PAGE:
Spain

The Baroque in Spain emphasized another side of life. This is Velazquez woman cooking eggs.

Velazquez' Woman Cooking Eggs
Velazquez Woman Cooking Eggs

Velazquez like Gentileschi painted in a Caravaggio style -- brutally naturalistic particularly in his use of light and shade -- chiaroscuro -- but unlike Caravaggio, Velazquez's emphasis is on the more pleasant side of life. I enjoy the quote of Velazquez in your package: "I would rather be the first painter of common things than the second in higher art."

 Velazquez Maids of Honour (1619)
Velazquez Maids of Honour (1619)

This is one of the baroque's most admired group paintings. We have six pairs of eyes. The subject in the painting seems to be Princess Marguarita -- but is it? What is in the mirror? Who are the real subjects? Is the subject art itself? Or is it the artist?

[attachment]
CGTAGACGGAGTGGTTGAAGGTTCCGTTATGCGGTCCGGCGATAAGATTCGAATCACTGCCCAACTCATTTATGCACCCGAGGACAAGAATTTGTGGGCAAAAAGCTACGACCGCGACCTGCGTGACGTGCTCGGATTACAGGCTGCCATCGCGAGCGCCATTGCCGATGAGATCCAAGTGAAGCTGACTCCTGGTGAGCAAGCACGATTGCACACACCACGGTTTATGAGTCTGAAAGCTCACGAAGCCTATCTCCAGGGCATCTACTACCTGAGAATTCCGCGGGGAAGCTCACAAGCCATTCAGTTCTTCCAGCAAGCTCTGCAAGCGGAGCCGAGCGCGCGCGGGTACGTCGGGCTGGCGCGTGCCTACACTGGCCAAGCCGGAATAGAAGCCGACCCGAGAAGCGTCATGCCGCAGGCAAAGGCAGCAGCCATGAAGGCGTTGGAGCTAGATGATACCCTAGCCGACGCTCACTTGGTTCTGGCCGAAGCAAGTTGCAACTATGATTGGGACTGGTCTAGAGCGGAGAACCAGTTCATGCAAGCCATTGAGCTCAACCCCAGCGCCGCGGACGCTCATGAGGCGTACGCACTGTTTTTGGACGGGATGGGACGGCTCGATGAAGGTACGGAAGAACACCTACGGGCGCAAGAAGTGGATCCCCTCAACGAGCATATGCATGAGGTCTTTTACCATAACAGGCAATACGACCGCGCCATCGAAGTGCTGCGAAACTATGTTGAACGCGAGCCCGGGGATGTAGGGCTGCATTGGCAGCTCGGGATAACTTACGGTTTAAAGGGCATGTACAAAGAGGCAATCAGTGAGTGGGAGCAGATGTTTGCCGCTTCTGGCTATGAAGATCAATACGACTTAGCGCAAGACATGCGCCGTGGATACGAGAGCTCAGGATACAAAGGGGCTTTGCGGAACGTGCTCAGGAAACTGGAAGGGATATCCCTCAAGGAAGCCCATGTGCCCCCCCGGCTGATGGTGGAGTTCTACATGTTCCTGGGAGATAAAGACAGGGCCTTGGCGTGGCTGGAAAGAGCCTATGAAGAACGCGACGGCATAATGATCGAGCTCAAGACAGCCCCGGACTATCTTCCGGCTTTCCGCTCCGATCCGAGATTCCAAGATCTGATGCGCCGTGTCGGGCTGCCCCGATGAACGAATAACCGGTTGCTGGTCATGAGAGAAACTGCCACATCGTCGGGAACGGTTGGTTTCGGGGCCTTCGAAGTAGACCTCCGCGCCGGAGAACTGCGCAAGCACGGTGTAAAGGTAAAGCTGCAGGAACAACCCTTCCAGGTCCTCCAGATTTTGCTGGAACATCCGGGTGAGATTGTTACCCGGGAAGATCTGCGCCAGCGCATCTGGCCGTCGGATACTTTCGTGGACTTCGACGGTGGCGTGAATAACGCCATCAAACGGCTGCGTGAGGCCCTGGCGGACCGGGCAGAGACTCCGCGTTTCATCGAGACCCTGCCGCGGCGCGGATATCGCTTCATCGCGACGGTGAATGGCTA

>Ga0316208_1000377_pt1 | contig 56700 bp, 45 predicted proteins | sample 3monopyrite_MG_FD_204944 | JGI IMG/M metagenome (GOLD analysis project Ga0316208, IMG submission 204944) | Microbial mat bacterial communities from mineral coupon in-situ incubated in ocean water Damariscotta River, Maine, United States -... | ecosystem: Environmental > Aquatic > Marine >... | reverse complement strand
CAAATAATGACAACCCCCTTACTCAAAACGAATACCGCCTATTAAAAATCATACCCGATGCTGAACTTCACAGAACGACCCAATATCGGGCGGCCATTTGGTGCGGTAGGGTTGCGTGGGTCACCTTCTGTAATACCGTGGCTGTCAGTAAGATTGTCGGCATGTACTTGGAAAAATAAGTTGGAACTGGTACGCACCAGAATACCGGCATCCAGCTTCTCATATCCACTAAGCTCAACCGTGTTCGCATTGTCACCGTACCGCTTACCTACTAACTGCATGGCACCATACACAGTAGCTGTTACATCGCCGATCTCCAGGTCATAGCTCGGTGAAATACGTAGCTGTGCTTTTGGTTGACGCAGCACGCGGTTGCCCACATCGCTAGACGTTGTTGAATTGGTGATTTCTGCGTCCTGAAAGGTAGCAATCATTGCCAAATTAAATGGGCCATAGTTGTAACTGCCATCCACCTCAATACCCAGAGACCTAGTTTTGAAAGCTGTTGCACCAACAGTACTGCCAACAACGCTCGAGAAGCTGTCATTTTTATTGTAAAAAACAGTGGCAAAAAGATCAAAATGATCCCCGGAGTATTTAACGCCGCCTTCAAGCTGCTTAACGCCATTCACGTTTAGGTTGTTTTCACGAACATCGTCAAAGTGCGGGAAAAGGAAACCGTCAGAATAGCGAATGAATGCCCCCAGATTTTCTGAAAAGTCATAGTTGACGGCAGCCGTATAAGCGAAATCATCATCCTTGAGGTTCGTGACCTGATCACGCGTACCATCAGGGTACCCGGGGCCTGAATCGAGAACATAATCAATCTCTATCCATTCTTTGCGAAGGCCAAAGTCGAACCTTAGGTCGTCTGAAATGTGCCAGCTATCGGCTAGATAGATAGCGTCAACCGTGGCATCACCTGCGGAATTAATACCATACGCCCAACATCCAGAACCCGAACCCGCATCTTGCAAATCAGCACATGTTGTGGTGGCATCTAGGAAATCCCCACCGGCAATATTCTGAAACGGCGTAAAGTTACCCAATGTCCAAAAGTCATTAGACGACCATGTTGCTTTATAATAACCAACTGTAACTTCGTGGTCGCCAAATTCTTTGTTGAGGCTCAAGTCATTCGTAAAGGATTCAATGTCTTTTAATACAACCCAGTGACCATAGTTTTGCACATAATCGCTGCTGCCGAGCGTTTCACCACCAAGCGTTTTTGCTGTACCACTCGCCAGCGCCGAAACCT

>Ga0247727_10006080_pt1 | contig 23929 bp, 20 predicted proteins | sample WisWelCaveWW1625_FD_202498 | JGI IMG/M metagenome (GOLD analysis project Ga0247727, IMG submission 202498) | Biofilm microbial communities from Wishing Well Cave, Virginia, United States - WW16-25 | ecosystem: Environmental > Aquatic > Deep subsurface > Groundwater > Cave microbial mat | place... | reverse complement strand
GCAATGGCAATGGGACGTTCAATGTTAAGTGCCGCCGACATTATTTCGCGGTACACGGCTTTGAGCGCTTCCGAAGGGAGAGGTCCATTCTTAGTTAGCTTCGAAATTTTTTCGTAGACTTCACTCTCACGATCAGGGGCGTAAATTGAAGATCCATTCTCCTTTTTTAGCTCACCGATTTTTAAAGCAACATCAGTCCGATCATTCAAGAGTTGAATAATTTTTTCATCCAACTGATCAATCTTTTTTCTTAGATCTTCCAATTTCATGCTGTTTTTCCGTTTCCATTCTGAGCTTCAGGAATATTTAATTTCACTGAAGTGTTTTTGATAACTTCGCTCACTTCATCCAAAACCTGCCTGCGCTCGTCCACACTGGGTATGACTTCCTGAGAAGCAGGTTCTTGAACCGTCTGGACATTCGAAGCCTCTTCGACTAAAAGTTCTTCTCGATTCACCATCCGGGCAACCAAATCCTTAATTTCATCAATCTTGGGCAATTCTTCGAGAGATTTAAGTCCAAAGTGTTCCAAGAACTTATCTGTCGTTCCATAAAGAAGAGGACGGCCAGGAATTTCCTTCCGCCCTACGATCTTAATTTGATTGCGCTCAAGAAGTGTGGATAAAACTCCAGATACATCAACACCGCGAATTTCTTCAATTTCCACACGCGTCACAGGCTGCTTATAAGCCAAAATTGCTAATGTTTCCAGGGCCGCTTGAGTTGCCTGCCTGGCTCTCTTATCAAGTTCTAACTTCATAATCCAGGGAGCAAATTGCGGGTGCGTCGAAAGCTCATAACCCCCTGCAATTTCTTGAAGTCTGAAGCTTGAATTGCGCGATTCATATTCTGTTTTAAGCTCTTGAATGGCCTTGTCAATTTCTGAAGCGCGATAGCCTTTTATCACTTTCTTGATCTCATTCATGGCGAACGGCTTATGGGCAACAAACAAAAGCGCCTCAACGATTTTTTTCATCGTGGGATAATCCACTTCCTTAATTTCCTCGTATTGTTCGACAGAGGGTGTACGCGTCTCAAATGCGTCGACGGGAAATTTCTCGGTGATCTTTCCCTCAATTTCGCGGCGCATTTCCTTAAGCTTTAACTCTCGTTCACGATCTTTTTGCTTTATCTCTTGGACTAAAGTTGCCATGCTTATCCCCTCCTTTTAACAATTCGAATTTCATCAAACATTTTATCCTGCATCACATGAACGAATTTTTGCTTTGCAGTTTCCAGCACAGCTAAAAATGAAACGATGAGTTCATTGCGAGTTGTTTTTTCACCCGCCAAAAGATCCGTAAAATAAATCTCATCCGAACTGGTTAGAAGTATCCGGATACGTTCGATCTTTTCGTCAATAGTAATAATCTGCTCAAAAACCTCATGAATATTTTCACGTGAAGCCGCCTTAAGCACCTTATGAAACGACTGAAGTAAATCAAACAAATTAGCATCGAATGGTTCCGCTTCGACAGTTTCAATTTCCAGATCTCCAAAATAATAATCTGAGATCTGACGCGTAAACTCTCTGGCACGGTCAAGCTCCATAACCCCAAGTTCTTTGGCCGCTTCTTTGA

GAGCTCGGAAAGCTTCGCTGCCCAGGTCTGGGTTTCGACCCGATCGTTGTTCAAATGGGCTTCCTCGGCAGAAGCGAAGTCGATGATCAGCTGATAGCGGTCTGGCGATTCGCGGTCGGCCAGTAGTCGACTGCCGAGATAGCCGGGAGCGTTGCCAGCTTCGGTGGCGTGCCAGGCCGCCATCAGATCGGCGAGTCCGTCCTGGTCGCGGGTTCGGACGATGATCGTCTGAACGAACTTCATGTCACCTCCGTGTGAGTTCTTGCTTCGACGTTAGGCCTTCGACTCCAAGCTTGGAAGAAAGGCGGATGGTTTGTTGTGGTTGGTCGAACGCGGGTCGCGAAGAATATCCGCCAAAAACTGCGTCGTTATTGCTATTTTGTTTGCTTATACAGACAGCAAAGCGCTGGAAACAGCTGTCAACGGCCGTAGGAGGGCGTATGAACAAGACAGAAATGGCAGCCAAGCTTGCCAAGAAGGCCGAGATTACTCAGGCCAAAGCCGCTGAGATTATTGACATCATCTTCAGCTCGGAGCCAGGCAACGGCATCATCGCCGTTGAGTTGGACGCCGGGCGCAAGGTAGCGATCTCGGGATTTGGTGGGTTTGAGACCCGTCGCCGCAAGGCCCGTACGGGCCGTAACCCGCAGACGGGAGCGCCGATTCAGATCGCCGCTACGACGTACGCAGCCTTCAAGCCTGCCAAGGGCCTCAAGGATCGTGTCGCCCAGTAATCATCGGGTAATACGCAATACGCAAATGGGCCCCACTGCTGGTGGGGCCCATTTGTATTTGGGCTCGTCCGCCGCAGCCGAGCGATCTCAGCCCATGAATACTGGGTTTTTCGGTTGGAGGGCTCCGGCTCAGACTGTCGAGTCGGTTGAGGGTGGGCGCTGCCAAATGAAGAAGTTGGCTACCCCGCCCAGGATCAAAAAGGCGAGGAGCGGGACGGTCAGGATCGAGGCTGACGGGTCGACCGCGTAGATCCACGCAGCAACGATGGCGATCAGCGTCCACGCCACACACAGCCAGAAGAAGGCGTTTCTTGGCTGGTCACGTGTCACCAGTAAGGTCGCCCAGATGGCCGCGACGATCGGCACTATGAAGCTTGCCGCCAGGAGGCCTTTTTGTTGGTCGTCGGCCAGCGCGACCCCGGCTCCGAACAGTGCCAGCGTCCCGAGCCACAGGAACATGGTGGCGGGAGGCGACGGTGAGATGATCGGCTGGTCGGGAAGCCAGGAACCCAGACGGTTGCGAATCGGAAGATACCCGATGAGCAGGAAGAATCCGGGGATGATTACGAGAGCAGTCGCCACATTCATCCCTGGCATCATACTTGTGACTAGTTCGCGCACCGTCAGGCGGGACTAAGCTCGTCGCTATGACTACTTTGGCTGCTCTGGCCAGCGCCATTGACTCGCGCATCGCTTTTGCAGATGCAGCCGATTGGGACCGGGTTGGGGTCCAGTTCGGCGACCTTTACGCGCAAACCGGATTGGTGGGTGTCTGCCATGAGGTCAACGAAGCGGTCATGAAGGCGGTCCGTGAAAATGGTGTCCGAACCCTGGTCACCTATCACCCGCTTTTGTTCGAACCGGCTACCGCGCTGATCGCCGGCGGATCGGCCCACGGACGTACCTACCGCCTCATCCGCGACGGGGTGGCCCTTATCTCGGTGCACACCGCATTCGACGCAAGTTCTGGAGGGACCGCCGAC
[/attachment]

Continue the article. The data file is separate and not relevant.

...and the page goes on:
France

The influence of Caravaggio is seen in this deliberately smooth, poetic and simple work by French artist Georges du Mesnilde la Tour. The work is natural and beautiful but not at all real.

 Georges du Mesnil de la Tour: New Born
Georges du Mesnil de la Tour New Born

Flanders

In Catholic Flanders -- what is now the South of Holland -- realism and naturalism are combined.

Ostade: Three persons Smoking/Drinking in interior
Ostade Three persons Smoking/Drinking in interior

Also from Flanders -- and one of the most successful and wealthiest painters of the era -- if not all time was Peter Paul Rubens. This is his Garden of Love.

Rubens Garden of Love
Rubens Garden of Love

Here myth and Reality unite in an almost promiscuous tribute to life's pleasures. This extravagant, sensuous, vibrant work is pure Baroque -- I think in the sense that most people now sense what Baroque art is all about. This painting had a special meaning to Rubens -- who although 60 years, he had just married a 16 year old woman -- Rubens died just two years later.

 Rubens: Rape of the daughters of Leucippus (1616)
Rubens Rape of the daughters of Leucippus (1616)